An atypical tale of sexual awakening
by Nick Shaw
- Bold, passionate, gleefully odd and much more than a typical coming-of-age film. Awarded at Venice in 2010 and finalist for the Lux Prize 2011.
Attenberg [+see also:
interview: Athina Rachel Tsangari
film profile] is bold, passionate and gleefully odd. Those familiar with Dogtooth [+see also:
interview: Yorgos Lanthimos
film profile] (2009) – another film from this group of talented Greek filmmakers – will see a kindred picture, but also one with a very distinct sensitivity to family, sexual awakening and death. One could potentially classify it as a coming-of-age picture, but this would be to deny Athina Rachel Tsangari credit for the diverse themes that work in parallel with Marina’s plot.
The film opens with Marina (Ariane Labed) being taught to French-kiss by her promiscuous best friend Bella. Marina is disgusted and puzzled, unable to see past the sheer ritual of the act - she has denied herself an education in love until the age of 23, despite her beauty, and it is her being out of step with the world that defines her and indeed the film. Both the character and Attenberg are touch perverse, and speak plainly without artifice.
Marina is clearly an outsider, with her anachronistic taste in the noisy 70s rock band Suicide and Françoise Hardy. In fact, much is done to show Marina and her father as being positioned in their own little world, away from mainstream ideas of culture, politics and social behaviour. The uniquely frank style of cinematography established in Yorgos Lanthimos's Dogtooth or the upcoming Alps [+see also:
film profile] is continued by that film’s Greek cinematographer Thimios Bakatatakis who often frames a head out of a shot or refuses to pan and follow movement. We are invited to watch the action with the same eye as that of David Attenborough watching gorillas, a corruption of whose name gives us the title. Each tableau is almost medieval in its refusal to colour the mise en scène with pre-renaissance contrast or perspective. Attenberg is a film that blankly watches its characters, and invites the audience into the frame, asking them to watch with a pseudo-scientific eye.
But this does not mean that Attenberg po-faced or uninvolving – in fact, it is frequently hilarious. You will find some of the best dead-pan comedy seen on the big screen in years, if you like your humour dry and absurd. The father’s illness and death becomes a narrative strand with plenty of guilty laughs - for example he has clearly never tried to protect Marina from emotionally sensitive conversations and announces the preparations for his own cremation in a typically matter-of-fact way. Marina’s consequent dealings with the undertaker use the language of an awkward phone call to a shopping channel – the whole enterprise is cruelly funny. The father’s impending death gives a ticking clock to this dynamic and accelerates Marina’s education in a natural and heartbreaking way. The deserted industrial zone in which this strange family live is a ghost of failed social projects and broken dreams. His farewell to his daughter is also a farewell to the 20th century, something he calls “overrated”, leaving behind a century of unfulfilled promises, but perhaps escapes a century of further economic doom.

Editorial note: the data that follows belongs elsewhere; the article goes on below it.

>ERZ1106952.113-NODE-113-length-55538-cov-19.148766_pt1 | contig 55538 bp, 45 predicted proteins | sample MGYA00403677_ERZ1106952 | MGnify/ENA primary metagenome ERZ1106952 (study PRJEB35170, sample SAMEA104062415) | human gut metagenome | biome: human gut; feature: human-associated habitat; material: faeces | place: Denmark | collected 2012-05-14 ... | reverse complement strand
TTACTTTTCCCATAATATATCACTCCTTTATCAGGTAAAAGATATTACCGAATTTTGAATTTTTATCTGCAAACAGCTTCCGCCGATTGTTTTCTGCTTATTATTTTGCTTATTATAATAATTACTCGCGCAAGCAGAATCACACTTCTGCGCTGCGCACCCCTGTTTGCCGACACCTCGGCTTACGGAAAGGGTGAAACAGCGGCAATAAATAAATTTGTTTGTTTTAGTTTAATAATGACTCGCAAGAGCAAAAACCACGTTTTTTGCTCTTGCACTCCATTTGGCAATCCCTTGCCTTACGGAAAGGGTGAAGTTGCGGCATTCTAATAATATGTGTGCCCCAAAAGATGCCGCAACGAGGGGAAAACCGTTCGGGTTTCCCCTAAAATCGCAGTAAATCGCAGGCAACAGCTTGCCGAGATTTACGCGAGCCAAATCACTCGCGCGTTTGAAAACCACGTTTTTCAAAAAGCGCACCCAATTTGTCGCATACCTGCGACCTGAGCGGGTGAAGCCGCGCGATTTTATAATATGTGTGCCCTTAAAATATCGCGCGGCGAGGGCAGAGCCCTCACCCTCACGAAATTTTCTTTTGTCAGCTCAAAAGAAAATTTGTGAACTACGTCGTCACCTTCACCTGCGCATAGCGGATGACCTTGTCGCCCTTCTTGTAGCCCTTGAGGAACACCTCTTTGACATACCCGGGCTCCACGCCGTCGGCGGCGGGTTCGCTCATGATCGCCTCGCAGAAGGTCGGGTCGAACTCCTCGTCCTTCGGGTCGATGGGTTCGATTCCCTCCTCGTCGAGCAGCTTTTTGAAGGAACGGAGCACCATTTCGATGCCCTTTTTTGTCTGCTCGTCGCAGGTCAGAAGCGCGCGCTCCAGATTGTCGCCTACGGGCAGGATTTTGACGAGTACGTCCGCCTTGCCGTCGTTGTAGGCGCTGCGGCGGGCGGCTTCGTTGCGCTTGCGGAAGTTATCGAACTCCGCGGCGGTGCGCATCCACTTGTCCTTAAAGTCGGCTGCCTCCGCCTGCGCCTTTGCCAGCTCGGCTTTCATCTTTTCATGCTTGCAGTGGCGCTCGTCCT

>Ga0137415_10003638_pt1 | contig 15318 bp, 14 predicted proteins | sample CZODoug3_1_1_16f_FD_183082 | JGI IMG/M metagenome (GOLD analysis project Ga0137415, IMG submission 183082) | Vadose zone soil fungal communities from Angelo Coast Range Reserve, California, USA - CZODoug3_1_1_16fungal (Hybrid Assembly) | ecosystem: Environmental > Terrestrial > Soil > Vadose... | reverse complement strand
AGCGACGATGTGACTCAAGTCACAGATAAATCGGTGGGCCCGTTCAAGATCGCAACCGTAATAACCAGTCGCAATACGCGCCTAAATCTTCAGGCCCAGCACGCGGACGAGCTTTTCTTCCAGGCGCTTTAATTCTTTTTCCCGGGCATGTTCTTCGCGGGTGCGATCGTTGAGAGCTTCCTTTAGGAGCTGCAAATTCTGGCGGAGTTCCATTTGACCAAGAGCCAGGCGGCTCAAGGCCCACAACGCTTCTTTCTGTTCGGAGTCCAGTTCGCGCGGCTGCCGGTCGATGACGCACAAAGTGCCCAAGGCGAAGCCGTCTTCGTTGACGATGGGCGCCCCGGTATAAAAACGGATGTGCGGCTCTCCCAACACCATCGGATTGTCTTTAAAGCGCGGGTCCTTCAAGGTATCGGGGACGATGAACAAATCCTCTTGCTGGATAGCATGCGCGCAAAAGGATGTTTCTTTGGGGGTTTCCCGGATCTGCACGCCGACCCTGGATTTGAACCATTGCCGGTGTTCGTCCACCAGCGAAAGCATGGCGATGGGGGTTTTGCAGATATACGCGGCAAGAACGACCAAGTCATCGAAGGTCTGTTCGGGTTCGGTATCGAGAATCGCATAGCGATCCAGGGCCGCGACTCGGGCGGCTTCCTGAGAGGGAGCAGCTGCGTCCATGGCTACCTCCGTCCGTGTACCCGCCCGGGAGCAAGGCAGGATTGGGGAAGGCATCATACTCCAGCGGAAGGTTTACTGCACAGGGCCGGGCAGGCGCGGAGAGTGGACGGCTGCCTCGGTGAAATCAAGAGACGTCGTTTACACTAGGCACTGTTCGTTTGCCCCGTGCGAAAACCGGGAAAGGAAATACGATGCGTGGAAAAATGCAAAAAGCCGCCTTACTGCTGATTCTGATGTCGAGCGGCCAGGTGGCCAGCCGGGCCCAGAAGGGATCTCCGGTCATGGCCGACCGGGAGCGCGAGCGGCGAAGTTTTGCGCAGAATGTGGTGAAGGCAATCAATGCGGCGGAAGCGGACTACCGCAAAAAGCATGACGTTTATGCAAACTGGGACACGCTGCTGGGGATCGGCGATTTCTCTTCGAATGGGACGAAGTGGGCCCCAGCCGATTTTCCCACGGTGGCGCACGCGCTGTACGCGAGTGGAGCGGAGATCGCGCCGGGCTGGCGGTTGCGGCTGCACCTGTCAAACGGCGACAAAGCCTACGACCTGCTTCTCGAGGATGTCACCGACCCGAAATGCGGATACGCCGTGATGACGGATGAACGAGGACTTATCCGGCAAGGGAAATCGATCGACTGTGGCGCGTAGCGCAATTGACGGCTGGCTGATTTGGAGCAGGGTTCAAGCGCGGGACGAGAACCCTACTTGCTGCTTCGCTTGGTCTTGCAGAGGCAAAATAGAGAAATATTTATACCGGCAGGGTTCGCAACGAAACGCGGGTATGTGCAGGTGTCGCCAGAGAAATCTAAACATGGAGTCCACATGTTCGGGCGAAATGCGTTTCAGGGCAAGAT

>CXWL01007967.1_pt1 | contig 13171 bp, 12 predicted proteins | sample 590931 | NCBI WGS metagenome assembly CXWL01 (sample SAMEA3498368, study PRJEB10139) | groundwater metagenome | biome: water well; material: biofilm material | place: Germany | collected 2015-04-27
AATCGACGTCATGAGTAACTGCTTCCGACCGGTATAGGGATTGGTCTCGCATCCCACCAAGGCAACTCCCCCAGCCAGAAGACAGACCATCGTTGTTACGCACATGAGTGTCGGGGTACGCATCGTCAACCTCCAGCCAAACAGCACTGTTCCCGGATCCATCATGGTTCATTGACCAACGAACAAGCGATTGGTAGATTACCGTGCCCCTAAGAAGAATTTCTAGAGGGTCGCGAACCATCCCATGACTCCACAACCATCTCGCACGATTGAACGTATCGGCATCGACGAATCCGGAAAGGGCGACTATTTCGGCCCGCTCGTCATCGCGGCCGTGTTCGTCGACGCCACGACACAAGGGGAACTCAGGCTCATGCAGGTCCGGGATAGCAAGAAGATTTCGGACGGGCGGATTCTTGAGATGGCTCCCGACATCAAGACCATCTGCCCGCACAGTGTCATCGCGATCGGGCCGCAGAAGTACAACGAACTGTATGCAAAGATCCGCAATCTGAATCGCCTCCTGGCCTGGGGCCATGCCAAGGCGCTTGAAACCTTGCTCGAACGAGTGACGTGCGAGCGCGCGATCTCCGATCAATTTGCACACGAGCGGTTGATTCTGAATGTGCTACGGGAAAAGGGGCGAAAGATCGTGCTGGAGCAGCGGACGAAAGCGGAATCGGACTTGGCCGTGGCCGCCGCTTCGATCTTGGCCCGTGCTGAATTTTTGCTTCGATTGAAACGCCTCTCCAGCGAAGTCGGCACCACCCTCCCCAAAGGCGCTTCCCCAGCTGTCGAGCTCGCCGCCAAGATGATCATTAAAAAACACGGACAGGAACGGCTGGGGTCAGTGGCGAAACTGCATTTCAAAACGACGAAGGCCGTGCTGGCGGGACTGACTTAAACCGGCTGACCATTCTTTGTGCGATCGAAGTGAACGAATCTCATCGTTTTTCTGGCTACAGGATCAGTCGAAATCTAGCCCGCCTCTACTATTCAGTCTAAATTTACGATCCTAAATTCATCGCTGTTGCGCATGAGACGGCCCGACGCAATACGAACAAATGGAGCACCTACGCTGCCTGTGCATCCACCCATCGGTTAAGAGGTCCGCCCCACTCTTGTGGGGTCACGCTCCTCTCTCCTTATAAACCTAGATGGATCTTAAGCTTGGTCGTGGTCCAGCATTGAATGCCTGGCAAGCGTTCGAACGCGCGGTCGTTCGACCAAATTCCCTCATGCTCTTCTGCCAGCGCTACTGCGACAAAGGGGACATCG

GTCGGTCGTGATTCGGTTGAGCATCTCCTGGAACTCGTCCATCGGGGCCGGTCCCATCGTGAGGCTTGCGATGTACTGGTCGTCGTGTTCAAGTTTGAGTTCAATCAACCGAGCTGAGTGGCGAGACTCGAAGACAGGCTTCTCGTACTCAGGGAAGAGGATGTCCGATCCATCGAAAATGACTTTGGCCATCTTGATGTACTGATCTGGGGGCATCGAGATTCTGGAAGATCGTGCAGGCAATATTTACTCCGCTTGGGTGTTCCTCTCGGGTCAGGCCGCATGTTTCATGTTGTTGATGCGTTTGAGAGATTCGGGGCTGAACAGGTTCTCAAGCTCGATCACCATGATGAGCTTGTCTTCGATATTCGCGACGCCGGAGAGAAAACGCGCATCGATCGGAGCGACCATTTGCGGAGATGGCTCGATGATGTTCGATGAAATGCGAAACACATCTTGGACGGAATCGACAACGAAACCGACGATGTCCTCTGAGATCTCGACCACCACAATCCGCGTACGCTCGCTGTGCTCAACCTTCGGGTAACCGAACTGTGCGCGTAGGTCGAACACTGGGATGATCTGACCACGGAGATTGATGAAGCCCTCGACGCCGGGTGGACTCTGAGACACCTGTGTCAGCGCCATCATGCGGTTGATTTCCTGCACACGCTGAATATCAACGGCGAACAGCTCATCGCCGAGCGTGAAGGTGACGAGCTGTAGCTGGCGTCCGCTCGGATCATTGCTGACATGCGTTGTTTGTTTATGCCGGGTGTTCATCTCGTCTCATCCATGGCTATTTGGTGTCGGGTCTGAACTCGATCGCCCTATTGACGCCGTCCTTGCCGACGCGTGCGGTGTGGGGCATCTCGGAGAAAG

Tsangari allows middle age to be presented in tandem with adolescence, and Marina’s sexual awakening is explored in the form of a new boyfriend. As well as letting us see the two of them watch David Attenborough films together in bed – infantilising Marina - we are allowed to see the role-play games between father and daughter as they act out their animal fantasises. Their bodies contorted into convincing shapes, their faces fixed in the grimaces of the predator and prey. Theirs is a father/daughter relationship of unrivalled closeness. His death - coupled with her awakening - gives the film a bittersweet ‘She’s Leaving Home’ melancholy, stirring our collective protective emotions. As ever, the motif of the film: form pushing us away, content pulling us nearer.
Given that Attenberg was written in ten days during violent rioting in Athens, it is not overtly a political film. I do not see it as being allegorical, but rather as a strange, beautiful elegy to the mutual sense of loss known to all girls and their fathers.